Then we have the contrast modes that lighten and darken the image in order to create a higher contrast effect. Next we have the complement modes that use one layer to invert the colors in the layers below. And then finally we have the somewhat messy group- things got a little messier thanks to the addition of Lighter Color and Darker Color inside of Photoshop CS3- but they're basically composite modes, which use hue, saturation, and luminosity in order to calculate color mixes inside of the image. We're going to look at every single one of these modes throughout this chapter, but let's start things off with Dissolve. So we've seen Normal, we can see it right there. There's no special math associated with the Normal mode.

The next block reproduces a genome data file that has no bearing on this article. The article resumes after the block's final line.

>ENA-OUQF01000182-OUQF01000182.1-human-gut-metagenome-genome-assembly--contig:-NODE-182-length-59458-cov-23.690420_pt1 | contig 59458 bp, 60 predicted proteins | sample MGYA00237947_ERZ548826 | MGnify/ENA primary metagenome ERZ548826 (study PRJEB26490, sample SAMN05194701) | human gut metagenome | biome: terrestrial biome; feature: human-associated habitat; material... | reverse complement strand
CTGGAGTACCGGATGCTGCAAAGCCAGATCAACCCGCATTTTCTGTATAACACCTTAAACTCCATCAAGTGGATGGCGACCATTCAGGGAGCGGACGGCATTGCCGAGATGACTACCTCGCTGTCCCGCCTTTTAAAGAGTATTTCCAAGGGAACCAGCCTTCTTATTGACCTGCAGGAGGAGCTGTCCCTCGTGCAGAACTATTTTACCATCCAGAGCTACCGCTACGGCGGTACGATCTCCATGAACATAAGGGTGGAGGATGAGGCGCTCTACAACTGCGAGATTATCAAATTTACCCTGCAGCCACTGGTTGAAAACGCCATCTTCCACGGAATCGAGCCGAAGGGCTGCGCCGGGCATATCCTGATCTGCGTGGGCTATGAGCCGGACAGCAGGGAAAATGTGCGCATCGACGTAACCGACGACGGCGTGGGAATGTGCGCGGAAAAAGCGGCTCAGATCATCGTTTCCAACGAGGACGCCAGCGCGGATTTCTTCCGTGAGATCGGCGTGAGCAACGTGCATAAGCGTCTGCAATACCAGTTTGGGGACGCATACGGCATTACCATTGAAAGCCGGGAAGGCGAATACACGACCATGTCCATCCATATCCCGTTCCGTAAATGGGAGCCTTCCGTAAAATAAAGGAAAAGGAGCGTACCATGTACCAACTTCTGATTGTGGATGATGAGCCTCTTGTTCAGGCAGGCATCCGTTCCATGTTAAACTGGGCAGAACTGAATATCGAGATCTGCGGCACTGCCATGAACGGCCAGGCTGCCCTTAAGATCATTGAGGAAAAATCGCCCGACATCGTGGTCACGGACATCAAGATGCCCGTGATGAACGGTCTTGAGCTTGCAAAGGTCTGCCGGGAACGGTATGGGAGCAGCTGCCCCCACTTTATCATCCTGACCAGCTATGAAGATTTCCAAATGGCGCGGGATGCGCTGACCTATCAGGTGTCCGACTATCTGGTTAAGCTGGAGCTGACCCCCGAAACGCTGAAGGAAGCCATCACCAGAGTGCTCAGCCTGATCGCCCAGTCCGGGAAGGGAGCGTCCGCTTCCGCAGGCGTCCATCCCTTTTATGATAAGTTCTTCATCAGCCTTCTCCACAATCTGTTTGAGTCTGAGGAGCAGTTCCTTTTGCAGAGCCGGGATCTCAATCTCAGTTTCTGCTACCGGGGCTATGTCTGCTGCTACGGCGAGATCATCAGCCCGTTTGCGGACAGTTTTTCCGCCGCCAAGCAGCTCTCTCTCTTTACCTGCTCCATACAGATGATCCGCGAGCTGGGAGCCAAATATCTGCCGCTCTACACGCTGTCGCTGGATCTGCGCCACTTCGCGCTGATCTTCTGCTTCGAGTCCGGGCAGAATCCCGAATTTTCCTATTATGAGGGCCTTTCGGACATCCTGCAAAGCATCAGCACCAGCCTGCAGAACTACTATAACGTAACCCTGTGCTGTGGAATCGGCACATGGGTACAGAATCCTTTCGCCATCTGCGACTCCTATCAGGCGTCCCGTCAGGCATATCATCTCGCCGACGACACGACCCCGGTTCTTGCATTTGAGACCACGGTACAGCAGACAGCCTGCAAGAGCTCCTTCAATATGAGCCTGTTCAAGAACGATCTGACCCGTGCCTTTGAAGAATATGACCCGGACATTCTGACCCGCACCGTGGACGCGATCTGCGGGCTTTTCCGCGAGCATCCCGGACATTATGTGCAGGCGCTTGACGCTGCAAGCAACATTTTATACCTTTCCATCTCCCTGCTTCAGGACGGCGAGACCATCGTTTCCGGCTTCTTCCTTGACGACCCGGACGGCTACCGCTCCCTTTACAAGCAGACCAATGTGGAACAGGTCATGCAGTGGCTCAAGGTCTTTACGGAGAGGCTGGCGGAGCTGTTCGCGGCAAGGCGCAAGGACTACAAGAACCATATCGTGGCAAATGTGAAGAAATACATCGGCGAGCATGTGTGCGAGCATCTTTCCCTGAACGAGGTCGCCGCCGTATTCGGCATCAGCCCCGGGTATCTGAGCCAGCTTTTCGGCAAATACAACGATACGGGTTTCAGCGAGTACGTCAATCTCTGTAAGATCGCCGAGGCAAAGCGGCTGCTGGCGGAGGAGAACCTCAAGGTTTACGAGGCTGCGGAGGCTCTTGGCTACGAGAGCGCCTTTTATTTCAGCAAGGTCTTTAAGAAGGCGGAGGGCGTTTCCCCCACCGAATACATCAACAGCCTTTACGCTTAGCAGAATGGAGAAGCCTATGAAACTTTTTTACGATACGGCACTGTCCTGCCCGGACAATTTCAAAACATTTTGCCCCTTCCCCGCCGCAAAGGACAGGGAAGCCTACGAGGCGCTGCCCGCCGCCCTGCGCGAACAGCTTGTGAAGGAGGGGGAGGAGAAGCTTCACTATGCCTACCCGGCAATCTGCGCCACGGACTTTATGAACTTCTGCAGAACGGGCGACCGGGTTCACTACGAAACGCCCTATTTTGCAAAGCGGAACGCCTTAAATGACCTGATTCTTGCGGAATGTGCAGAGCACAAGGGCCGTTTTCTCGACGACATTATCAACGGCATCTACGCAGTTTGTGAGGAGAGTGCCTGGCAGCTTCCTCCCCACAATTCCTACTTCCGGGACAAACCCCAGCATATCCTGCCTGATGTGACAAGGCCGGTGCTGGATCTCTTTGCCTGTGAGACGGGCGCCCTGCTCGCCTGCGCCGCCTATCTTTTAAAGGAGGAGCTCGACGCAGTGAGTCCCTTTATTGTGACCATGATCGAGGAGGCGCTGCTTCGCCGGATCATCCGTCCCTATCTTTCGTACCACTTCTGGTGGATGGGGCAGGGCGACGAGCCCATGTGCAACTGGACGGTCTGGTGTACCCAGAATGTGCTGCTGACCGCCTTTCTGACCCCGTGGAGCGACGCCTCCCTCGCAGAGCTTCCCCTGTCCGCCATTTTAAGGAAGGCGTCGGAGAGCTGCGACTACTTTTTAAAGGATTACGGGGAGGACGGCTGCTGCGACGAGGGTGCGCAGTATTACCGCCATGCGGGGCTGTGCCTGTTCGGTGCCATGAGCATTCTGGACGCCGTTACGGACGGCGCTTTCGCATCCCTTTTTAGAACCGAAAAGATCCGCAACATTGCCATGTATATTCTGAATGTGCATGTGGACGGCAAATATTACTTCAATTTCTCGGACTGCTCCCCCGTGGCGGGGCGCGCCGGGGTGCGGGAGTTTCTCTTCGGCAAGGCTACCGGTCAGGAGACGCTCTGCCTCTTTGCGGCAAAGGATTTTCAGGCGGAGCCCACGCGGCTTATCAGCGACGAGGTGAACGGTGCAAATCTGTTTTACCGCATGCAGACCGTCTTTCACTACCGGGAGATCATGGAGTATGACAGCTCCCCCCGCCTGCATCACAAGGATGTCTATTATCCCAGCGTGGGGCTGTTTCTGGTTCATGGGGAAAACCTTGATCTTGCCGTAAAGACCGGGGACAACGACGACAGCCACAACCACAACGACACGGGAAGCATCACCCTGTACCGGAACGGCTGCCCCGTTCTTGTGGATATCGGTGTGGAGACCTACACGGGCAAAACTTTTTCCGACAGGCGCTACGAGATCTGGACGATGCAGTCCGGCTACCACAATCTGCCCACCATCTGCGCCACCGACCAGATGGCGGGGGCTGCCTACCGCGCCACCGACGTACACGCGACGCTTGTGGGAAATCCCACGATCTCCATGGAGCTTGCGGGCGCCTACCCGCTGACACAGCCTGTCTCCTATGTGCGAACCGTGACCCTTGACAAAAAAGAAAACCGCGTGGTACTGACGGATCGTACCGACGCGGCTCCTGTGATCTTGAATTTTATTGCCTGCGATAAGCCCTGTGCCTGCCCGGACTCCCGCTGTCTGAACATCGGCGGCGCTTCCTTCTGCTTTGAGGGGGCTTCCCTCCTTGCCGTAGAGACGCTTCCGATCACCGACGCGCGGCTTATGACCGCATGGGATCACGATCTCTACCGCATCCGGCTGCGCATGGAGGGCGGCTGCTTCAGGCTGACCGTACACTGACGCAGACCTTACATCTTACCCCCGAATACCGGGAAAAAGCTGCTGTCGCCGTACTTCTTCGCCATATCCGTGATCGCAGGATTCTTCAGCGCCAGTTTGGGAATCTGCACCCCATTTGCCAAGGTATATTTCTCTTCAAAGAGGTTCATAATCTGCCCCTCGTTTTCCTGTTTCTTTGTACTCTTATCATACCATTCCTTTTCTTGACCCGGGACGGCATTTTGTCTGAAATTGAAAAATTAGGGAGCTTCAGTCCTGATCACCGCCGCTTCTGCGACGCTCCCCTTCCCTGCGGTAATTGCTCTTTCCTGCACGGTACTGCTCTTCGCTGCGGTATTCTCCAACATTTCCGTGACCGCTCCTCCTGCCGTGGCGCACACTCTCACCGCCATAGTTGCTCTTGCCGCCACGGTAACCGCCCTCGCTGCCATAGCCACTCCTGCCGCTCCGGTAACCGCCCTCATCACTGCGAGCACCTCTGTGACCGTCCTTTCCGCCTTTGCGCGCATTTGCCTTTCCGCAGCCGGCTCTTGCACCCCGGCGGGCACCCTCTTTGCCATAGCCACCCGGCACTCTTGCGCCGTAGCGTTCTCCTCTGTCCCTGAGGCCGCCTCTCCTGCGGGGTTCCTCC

We're just seeing a pixel mixed with the pixel directly below it according to the Opacity and Fill values here. Dissolve creates a dithered noise effect, like what we're seeing onscreen right now. Notice, by the way, on the Windows side that the blend mode is sticky. So if you want to be able to take advantage of other keyboard shortcuts you're going to have to press the Escape key in order to unstick that mode. Alright so I'll zoom in on the image quite a bit here so that we can see this dither pattern that's applied when we choose the Dissolve mode. So instead of seeing any sort of interaction between the pixels on the statue layer and the pixels on the layer below, we just see 80% of the face layer pixels and we don't see the other 20%. And it's a random sort of variation between the two, so we get this dither pattern right here. I'll just zoom back out. Not too useful, as it turns out, so I'm going to go ahead and restore the Normal mode by going back to the Layers palette and choosing Normal from the list.